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How teachers say 'I do' to seven day holiday to marry

TEACHER brides and grooms-to-be can take an extra seven days away from the classroom to plan their weddings.

In an agreement that dates back to the 1970s, teachers get uncounted holidays to walk down the aisle.

The Department of Education and Skills has admitted that almost 300 teachers have taken an extra seven days additional leave in recent years due to the decades-old deal.

The controversial deal -- which was negotiated in the 1970s and 1980s -- allows teachers to take the time off in the days surrounding their wedding, "subject to approval by school management".


And a teachers' union has admitted that "a relatively high" number of applicants for the paid leave is anticipated in the years to come, given that half of Ireland's teachers are aged 20-40.

The seven-days leave, which includes Saturday and Sunday, was devised under a Department of Finance circular in 1974 and firmed up under the 1980 pay agreement.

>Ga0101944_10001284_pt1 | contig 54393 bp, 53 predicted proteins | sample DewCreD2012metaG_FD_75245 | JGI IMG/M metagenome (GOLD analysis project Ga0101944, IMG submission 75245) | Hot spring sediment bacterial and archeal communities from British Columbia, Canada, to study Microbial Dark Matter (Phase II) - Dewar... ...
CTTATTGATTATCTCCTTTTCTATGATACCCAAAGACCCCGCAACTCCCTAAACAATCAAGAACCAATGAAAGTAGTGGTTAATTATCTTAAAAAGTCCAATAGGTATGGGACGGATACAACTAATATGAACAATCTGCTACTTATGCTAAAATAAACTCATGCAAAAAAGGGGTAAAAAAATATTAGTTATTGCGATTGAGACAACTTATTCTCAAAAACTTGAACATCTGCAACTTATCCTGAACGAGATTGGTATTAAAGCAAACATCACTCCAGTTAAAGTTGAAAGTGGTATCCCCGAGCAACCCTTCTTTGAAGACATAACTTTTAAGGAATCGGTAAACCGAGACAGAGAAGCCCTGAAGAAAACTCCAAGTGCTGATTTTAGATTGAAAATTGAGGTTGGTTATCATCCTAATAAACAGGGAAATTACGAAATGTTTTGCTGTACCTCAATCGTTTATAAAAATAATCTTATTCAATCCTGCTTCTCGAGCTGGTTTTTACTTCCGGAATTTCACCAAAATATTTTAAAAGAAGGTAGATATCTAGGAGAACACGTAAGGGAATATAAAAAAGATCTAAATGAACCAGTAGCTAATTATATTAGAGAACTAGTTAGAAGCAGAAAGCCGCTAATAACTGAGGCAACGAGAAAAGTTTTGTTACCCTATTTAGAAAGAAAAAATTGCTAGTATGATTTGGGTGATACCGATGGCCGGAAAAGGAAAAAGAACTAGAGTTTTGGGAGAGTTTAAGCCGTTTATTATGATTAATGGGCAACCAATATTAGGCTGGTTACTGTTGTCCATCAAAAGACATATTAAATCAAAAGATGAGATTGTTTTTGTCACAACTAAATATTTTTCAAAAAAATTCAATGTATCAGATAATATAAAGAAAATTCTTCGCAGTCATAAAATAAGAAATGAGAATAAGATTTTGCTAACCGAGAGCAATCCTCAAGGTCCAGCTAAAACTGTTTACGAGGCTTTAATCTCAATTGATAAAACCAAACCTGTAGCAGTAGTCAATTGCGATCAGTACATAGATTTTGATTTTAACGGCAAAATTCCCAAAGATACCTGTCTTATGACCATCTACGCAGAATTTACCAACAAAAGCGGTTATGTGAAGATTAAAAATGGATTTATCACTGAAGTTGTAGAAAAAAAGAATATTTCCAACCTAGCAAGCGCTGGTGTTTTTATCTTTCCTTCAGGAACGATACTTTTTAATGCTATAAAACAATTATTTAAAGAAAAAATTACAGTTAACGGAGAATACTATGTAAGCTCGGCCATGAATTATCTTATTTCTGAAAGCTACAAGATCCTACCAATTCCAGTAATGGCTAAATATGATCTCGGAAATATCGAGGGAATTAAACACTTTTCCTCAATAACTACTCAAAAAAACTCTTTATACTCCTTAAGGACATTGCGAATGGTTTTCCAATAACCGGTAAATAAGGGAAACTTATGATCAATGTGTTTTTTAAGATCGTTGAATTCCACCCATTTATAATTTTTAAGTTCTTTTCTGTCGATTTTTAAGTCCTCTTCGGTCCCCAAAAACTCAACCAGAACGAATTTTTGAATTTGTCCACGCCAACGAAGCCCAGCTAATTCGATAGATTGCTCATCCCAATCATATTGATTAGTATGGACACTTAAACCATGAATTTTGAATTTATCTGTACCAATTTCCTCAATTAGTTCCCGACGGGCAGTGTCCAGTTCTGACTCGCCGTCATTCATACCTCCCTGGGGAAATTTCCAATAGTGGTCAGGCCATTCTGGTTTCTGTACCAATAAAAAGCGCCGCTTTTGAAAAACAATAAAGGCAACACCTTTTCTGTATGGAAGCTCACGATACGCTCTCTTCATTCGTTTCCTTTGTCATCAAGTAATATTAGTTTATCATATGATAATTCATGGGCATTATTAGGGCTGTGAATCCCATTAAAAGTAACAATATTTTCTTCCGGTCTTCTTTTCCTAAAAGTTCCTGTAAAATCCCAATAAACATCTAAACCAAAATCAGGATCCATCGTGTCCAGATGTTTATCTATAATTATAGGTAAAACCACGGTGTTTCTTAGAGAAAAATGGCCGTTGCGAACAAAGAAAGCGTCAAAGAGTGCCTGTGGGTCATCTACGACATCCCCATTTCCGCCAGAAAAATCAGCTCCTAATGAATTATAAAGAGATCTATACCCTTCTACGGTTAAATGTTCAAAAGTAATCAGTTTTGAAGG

The Department has revealed that "about 295 teachers per annum in primary, voluntary secondary and community/comprehensive schools have availed of this leave in recent years".

And the overall number of teachers who have availed of the days off is predicted to be much higher as the department's figures do not include the 240 vocational and community schools.

These schools represent 6pc of the primary and secondary schools in Ireland, but the Department does not have access to their financial information.

The deal means schools have been sidelining extra money to cover the costs of supervision -- taking funds away from other areas of education.

Low-level civil servants are also able to avail of a similar entitlement, according to the Department of Finance.

A spokesperson for the Irish National Teachers Organisation said the number applying for marriage during school time equates to less than 1pc.

He added: "While teachers' holidays are relatively good, they lack the flexibility that many other workers enjoy. As a consequence, the unions negotiated a period of marriage leave to facilitate arrangements during the school year. In general, cover is provided by a teaching colleague or colleagues at school level."


Meanwhile, a spokesperson for the Joint Management Body -- the organisation that represents school boards of management -- accepted that "anything that causes a loss of teaching and learning time" is concerning.

The spokesperson added, however, that marriage leave was on the lower end of the entitlement scale for teachers.